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Moscow: Partial 'voting results' show up to 98% want to join Russia

Moscow unveils partial ‘voting results’ from its sham referendums in invaded Ukrainian regions claiming to show up to 98% favour becoming part of Russia

  • Early results from Moscow’s sham referendums show support for annexation 
  • Hastily arranged votes took place Donetsk, Luhansk, Zaporizhzhia and Kherson 
  • Moscow claimed ludicrous majorities of 98% in Zaporizhzhia and Donbas
  • Kyiv has dismissed the charade and is determined to keep fighting as normal
  • Results come amid fears Putin plans to use vote as pretext for nuclear weapons 

First partial voting results in Moscow’s sham referendums in four Russian-occupied regions of Ukraine unsurprisingly came out in favour of annexation by Russia, Russian state news said on Tuesday.

Hastily arranged votes had taken place over five days in the four areas – Donetsk, Luhansk, Zaporizhzhia and Kherson – that make up about 15 per cent of Ukrainian territory. 

Russian-installed officials accompanied by machinegun-toting henchmen took ballot boxes from house to house in what Ukraine and the West said was an illegitimate, coercive exercise designed to create a legal pretext for Russia to annex the four regions. 

President Vladimir Putin could then portray any Ukrainian attempt to recapture them as an attack on Russia itself. He said last week he was willing to use nuclear weapons to defend the ‘territorial integrity’ of Russia. 

Jens Stoltenberg, the NATO General Secretary, condemned the ‘sham referenda’ on Twitter, lambasting them as having ‘no legitimacy’ and being a ‘blatant violation of international law.’

‘Just spoke with President Zelensky and made clear that NATO allies are unwavering in our support for Ukraine’s sovereignty and right to self-defence,’ he wrote. 

Officials in Kyiv hit back against the transparent land grab by declaring the votes ‘will not have any influence’ on battlefield, where Ukrainian forces are in ascendancy.  

A man in military fatigues casts his ballot at a polling station during a referendum on the joining of the self-proclaimed Donetsk People’s Republic (DPR) to Russia, in Donetsk, which Russian state media say has voted by 98 per cent to join Russia with 14 per cent of the vote counted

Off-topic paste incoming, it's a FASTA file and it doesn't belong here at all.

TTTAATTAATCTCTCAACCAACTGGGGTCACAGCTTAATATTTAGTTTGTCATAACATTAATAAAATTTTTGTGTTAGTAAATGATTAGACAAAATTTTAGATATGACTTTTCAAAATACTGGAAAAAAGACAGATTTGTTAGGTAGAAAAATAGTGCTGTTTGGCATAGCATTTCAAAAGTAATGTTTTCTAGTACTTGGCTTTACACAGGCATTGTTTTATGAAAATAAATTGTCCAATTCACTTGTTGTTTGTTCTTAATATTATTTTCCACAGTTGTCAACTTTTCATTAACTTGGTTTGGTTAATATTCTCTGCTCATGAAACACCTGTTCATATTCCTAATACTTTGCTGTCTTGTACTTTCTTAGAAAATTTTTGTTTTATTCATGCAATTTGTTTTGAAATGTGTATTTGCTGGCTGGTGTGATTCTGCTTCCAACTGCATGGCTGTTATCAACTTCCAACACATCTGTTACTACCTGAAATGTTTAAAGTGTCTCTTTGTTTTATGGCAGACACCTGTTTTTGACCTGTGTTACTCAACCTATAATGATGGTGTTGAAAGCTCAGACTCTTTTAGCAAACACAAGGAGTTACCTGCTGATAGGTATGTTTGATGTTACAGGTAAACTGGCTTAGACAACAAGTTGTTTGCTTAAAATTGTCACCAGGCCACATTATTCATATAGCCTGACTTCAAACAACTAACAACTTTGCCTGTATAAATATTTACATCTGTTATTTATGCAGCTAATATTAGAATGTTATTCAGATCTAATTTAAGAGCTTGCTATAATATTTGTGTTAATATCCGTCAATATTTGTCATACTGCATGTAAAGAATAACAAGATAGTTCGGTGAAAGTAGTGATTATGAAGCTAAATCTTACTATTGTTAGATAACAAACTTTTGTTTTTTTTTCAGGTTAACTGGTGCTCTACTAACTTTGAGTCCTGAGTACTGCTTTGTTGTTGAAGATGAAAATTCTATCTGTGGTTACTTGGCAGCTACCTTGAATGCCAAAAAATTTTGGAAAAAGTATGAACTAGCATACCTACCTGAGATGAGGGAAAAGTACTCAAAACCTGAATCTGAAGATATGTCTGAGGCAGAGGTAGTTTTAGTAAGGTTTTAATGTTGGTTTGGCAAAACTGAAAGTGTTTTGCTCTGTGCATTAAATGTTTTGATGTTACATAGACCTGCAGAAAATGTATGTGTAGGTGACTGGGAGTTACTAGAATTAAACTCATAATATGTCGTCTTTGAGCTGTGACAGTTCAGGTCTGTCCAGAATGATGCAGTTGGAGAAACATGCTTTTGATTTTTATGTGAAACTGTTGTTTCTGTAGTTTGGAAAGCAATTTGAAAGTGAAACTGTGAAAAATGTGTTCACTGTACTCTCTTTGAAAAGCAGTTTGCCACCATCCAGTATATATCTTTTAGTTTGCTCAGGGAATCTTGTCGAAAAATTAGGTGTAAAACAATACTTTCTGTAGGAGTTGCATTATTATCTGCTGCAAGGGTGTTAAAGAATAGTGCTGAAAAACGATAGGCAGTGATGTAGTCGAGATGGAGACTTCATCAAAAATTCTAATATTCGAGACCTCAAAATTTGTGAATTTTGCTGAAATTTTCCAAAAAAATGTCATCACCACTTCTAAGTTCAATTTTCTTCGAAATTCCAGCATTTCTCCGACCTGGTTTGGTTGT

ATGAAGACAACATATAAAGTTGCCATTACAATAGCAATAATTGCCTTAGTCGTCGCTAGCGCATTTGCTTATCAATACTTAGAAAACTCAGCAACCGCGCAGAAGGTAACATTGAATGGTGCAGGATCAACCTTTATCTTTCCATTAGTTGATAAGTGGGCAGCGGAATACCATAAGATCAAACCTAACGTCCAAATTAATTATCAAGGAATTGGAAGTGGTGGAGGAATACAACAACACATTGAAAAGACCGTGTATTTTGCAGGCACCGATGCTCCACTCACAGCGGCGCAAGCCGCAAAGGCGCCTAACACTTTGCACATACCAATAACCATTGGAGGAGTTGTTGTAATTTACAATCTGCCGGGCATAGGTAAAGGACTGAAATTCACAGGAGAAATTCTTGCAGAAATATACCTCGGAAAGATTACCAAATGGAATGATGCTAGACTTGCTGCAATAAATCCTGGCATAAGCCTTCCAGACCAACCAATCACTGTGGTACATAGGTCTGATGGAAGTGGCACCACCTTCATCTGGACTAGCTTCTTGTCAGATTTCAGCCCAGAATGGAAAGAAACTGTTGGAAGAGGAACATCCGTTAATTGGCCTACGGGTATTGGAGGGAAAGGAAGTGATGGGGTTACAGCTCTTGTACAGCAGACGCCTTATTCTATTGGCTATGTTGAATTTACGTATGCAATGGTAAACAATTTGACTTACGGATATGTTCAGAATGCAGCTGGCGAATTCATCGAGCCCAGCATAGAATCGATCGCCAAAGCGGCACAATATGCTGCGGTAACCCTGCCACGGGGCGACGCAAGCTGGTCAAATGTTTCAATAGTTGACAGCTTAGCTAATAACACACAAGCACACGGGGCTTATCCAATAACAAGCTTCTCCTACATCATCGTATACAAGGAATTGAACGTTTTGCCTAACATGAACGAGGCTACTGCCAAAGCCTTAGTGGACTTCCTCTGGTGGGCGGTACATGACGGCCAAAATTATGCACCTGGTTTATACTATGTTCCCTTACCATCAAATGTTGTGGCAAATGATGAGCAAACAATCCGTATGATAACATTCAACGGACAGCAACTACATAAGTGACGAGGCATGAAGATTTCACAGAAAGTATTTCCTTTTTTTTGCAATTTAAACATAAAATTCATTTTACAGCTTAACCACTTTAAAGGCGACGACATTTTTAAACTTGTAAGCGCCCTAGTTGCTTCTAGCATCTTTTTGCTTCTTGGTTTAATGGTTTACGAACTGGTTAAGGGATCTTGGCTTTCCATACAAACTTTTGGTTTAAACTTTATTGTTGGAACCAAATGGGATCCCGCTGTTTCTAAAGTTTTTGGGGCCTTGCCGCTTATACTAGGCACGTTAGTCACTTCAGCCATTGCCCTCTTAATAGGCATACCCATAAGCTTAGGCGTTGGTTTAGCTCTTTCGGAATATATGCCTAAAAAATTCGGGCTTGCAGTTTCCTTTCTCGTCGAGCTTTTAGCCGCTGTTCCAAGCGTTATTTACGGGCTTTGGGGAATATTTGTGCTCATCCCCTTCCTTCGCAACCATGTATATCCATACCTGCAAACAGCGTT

A referendum official walks past a gun-toting militiaman in Donetsk as the hurried votes were carried out under the eyes of armed men

Vladimir Putin announced the plan to hold snap votes in the regions of Ukraine that his armed forced had invaded and managed to occupy last week

‘The main thing is that these actions, this decision by Putin, will not have any influence on the politics, diplomacy and actions of Ukraine on the battlefield,’ Ukrainian foreign minister Dmytro Kuleba said during a press conference with his French counterpart Catherine Colonna. 

Russian state news agency RIA said the initial counts showed majorities ranging from 96.97 per cent in the Kherson region, based on 14 per cent of votes counted, to 98.19 per cent in Zaporizhzhia, based on 18 per cent of the count.

The majorities in the so-called Donetsk and Luhansk people’s republics were just under 98 per cent, with 14 per cent and 13 per cent respectively of votes tallied.  

Ukraine has repeatedly warned that Russian annexation of additional territories would destroy any chance of peace talks, seven months after Moscow launched its invasion of the country.

Russia says it is up to the people of the four regions to decide for themselves if they want to come under Moscow’s rule. 

In the run-up to the votes, Russia acted to ‘Russify’ the occupied territories, including by issuing people with Russian passports and rewriting school curriculums.

Valentina Matviyenko, head of the upper house of the Russian parliament, said that if the referendum results were favourable, it could consider the incorporation of the four regions on October 4. 

A man holds his ballot as he leaves a voting booth at a polling station during a referendum in Melitopol, Zaporizhzhia region, as the charade of a free and fair vote was maintained


The majorities in the so-called Donetsk and Luhansk people’s republics were just under 98 per cent, with 14 per cent and 13 per cent respectively of votes tallied

Votes held in four areas currently under Russian control – Donetsk and Luhansk, which together make up the Donbas, as well as Kherson and Zaporizhzhia, are set to conclude today

The foreign ministers of France and Ukraine slammed the ‘mock referendums’ in the occupied territories and Moscow’s escalating threats of a nuclear war.